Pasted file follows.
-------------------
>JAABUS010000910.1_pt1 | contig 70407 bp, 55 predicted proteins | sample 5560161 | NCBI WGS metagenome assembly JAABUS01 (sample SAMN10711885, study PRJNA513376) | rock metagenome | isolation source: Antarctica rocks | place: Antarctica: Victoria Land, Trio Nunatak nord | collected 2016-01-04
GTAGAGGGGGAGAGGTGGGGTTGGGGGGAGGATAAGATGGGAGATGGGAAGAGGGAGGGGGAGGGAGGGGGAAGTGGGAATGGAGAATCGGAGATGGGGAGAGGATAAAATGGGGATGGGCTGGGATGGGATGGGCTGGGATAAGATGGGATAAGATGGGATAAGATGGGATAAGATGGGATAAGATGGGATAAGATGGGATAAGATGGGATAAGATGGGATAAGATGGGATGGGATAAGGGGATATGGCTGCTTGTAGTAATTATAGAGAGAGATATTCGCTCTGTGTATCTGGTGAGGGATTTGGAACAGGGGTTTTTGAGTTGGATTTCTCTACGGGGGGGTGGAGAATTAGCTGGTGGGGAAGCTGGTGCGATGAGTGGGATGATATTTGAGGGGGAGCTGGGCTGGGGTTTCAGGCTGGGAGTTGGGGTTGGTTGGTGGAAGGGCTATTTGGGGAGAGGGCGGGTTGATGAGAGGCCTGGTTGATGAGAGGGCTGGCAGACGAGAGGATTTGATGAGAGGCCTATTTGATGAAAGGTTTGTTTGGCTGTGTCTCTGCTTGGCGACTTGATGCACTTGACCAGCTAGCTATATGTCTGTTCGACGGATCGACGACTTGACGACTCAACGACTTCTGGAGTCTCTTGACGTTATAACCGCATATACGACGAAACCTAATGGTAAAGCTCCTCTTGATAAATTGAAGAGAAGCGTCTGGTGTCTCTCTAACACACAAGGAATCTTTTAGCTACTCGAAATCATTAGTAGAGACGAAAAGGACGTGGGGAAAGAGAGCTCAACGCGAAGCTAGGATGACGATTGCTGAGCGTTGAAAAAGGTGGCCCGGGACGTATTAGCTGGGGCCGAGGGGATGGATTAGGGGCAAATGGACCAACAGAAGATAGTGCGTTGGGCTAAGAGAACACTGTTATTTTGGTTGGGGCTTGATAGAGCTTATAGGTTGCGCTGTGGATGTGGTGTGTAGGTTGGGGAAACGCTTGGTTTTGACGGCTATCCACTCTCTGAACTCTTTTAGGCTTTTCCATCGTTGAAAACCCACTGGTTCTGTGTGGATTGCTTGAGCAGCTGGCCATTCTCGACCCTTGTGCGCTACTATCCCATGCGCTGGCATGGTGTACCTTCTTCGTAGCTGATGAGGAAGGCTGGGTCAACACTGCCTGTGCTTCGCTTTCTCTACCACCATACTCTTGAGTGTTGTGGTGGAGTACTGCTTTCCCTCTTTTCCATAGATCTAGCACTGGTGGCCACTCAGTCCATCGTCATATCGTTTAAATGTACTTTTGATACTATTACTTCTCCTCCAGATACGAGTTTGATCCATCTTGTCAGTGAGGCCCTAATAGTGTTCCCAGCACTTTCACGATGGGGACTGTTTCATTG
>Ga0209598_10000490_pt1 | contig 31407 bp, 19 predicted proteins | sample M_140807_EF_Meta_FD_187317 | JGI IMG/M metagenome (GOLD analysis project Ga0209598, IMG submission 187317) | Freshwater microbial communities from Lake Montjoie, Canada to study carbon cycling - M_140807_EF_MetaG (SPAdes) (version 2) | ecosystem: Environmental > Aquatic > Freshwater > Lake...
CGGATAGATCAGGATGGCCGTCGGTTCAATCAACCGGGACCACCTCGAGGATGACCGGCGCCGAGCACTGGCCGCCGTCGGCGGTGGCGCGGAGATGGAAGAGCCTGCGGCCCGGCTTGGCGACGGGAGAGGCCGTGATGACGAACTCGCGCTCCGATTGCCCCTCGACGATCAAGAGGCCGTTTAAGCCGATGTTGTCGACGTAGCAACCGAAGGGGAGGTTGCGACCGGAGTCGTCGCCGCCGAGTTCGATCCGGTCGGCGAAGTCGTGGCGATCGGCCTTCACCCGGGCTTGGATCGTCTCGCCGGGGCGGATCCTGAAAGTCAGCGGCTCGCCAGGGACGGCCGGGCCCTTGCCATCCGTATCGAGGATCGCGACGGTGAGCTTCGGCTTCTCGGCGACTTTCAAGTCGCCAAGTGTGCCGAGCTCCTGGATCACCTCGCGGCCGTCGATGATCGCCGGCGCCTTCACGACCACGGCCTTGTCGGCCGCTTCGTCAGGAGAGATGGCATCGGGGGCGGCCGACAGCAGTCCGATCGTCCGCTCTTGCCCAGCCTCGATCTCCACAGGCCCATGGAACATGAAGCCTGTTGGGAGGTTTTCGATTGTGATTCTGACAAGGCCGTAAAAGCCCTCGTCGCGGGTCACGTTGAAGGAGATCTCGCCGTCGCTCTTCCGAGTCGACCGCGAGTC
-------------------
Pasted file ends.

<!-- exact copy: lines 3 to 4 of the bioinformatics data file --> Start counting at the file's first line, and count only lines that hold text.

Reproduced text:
>Ga0209598_10000490_pt1 | contig 31407 bp, 19 predicted proteins | sample M_140807_EF_Meta_FD_187317 | JGI IMG/M metagenome (GOLD analysis project Ga0209598, IMG submission 187317) | Freshwater microbial communities from Lake Montjoie, Canada to study carbon cycling - M_140807_EF_MetaG (SPAdes) (version 2) | ecosystem: Environmental > Aquatic > Freshwater > Lake...
CGGATAGATCAGGATGGCCGTCGGTTCAATCAACCGGGACCACCTCGAGGATGACCGGCGCCGAGCACTGGCCGCCGTCGGCGGTGGCGCGGAGATGGAAGAGCCTGCGGCCCGGCTTGGCGACGGGAGAGGCCGTGATGACGAACTCGCGCTCCGATTGCCCCTCGACGATCAAGAGGCCGTTTAAGCCGATGTTGTCGACGTAGCAACCGAAGGGGAGGTTGCGACCGGAGTCGTCGCCGCCGAGTTCGATCCGGTCGGCGAAGTCGTGGCGATCGGCCTTCACCCGGGCTTGGATCGTCTCGCCGGGGCGGATCCTGAAAGTCAGCGGCTCGCCAGGGACGGCCGGGCCCTTGCCATCCGTATCGAGGATCGCGACGGTGAGCTTCGGCTTCTCGGCGACTTTCAAGTCGCCAAGTGTGCCGAGCTCCTGGATCACCTCGCGGCCGTCGATGATCGCCGGCGCCTTCACGACCACGGCCTTGTCGGCCGCTTCGTCAGGAGAGATGGCATCGGGGGCGGCCGACAGCAGTCCGATCGTCCGCTCTTGCCCAGCCTCGATCTCCACAGGCCCATGGAACATGAAGCCTGTTGGGAGGTTTTCGATTGTGATTCTGACAAGGCCGTAAAAGCCCTCGTCGCGGGTCACGTTGAAGGAGATCTCGCCGTCGCTCTTCCGAGTCGACCGCGAGTC